What have you been working on since your run?
I’m now the chief community officer at EOS Detroit. EOS Detroit is a block producer for the EOS blockchain and it’s my responsibility to teach about blockchain technology and cryptocurrency and also get Detroit ready for a decentralized application that our team is producing specifically for Detroiters. It’s been wonderful in terms of just continuing the agenda that I set forth when I was running for mayor. I’m still doing that work, and that generally is trying to create pathways for economic growth and prosperity for marginalized people. Over this year, I have learned so much more about the benefits of blockchain technology—or I should say the potential. We’re at the very, very beginning of it and I tell everyone this is one humongous experiment.
What’s that experiment been like?
I’ve been doing blockchain and cryptocurrency workshops just to get people to a deeper overall understanding of this pretty complicated tech. And since I don’t come from a tech background, it makes it easier for people to understand from me what blockchain technology is. But I’ve also tried to have this kind of larger conversation to just kind of get our minds stimulated and really think about what its mean to create an alternative economy. What are the tools necessary to make that happen and how? How will we do something different, so that we’re not creating harm and violence as usual?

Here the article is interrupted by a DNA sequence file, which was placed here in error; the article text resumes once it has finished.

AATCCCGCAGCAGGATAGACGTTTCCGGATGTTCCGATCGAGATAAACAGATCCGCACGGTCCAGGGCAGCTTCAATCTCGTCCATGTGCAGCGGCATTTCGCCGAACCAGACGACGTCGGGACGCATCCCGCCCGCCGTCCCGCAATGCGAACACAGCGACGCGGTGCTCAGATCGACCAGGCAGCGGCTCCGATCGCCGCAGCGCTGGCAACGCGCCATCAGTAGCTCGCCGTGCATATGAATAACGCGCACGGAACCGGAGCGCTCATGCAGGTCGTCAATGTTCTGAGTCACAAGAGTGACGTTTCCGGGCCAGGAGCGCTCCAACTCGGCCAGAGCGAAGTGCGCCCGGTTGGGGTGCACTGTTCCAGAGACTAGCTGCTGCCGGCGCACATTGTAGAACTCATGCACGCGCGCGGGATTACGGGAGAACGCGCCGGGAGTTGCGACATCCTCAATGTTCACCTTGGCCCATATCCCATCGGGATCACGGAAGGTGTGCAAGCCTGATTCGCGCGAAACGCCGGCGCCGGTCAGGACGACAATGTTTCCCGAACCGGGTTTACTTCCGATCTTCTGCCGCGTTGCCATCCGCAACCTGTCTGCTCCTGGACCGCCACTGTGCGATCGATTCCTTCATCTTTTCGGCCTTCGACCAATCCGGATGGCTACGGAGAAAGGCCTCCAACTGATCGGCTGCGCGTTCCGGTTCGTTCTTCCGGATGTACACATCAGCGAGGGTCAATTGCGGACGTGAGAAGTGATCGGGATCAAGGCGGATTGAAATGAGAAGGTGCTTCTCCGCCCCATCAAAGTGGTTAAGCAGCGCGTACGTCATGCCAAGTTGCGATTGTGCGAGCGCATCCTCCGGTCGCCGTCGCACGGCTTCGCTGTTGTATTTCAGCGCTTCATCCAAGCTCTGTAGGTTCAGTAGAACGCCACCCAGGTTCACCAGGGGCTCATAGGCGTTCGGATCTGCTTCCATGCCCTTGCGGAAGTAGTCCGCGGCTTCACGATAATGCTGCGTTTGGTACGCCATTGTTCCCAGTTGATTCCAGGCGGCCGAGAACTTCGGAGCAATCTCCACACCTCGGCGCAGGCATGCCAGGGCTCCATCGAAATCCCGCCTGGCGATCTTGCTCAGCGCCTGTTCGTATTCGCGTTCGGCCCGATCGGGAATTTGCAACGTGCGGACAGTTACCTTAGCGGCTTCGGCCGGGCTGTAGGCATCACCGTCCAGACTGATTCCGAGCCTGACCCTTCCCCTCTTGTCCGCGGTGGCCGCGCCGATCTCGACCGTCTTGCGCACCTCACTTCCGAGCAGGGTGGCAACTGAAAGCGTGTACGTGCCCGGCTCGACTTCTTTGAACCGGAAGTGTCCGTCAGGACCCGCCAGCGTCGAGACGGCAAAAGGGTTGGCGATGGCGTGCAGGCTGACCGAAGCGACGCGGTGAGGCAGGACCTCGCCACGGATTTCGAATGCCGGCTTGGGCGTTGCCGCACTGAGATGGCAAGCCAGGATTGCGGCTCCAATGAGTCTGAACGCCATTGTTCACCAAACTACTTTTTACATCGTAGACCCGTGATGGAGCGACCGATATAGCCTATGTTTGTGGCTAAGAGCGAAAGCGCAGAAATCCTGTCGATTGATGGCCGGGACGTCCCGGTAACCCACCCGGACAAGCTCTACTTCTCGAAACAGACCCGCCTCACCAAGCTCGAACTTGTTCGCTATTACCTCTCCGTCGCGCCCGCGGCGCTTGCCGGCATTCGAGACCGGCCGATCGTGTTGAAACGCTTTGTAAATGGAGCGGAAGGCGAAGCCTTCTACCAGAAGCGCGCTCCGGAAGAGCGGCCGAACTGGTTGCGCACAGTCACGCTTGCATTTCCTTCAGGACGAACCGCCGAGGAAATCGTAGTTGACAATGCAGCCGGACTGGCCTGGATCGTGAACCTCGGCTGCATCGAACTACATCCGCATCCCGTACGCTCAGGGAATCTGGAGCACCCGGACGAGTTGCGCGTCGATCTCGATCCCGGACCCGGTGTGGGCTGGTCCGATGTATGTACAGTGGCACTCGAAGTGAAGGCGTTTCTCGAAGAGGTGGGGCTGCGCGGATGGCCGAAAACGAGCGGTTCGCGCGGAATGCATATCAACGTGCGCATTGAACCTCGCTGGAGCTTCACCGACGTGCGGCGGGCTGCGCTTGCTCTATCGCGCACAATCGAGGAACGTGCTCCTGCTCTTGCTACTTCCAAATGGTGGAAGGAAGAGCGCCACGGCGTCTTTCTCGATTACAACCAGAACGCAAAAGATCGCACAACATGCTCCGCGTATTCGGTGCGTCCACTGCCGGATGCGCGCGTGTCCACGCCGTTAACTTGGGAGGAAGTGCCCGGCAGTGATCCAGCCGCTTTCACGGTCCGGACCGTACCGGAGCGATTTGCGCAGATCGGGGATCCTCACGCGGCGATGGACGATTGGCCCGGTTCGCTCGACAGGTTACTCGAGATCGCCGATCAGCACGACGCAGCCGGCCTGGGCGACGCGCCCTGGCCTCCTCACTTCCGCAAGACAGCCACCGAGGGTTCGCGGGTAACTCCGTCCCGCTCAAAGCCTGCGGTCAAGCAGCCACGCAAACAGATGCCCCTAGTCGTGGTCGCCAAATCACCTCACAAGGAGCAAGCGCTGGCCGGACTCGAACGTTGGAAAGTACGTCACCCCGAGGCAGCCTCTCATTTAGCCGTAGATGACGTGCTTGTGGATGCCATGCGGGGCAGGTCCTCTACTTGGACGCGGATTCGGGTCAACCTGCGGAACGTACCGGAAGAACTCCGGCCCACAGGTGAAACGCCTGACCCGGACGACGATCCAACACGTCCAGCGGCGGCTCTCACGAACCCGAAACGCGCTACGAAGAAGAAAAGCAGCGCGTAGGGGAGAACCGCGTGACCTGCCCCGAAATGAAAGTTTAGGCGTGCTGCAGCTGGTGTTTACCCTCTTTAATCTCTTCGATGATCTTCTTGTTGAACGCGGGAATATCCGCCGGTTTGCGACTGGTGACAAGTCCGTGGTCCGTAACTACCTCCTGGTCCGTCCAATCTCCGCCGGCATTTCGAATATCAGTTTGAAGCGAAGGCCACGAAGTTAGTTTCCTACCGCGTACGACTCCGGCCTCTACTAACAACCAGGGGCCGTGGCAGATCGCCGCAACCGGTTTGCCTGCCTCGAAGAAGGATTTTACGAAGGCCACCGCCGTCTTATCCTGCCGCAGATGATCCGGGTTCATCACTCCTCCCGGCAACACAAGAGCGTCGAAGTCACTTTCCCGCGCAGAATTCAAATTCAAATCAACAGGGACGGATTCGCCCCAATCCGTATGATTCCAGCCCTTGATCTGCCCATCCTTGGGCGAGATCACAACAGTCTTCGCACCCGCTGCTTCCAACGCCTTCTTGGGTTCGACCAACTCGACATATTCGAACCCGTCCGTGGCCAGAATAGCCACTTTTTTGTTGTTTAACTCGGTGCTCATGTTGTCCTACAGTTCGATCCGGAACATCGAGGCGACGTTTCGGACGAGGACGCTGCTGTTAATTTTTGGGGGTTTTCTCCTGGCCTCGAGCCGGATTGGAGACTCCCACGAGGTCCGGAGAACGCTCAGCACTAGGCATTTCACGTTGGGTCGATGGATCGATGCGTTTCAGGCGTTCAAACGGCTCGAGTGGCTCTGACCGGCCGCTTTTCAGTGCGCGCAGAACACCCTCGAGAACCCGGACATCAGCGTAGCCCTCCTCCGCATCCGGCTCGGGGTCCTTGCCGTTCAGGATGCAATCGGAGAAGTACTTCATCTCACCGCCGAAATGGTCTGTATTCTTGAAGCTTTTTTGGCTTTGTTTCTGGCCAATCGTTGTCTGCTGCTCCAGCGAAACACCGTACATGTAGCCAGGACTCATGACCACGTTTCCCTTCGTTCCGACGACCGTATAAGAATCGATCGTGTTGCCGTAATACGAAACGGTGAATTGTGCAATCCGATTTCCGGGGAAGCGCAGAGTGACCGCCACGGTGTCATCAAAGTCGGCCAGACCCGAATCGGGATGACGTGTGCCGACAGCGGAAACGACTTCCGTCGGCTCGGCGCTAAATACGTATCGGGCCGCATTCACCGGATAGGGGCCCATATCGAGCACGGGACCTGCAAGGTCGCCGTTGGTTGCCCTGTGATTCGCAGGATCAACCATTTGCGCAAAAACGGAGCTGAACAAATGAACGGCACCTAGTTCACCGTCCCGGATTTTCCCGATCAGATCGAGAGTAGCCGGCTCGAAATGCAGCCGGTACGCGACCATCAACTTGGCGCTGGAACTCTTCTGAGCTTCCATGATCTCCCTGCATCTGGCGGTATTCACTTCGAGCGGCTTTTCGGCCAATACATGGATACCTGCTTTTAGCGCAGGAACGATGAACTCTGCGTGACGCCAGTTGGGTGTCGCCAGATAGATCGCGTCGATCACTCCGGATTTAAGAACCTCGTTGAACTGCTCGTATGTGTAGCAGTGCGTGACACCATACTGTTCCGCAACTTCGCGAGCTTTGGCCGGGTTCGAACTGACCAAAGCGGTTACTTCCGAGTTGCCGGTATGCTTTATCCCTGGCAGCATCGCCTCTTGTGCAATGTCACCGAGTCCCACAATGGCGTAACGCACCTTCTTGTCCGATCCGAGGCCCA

What’s to prevent that from happening?
People are thinking about ways to get rich, or to just transfer their power within a new system. So that’s why I work really hard to have these larger conversations in Detroit because I want more people of diverse backgrounds to be involved. There needs to be more people at the table, especially with a governed blockchain. There is trauma around engaging with financial institutions and just working within this economic system. Black people really were never meant to participate within this economic system the way it stands now. Black bodies were seen as objects, not necessarily as that which could benefit from the economy.
How do we heal? How do we attend to that trauma while teaching the technology? That is a question there and we don’t know necessarily the answer. But I think people are trying to figure that out. And it’s those kinds of questions that come from that diversity of perspectives and experiences, understanding that there are there are layers to this, there’s complexity. And so it’s not just like, hey, I want to teach you about blockchain technology. It’s a record and it’s immutable, like, okay, that’s wonderful. But, you know, how do I trust this? How am I sure that you’re not going to replicate the same thing over again? And the only answer I have at the moment is, ‘Hey, come and work with us. Let’s make sure it doesn’t happen.’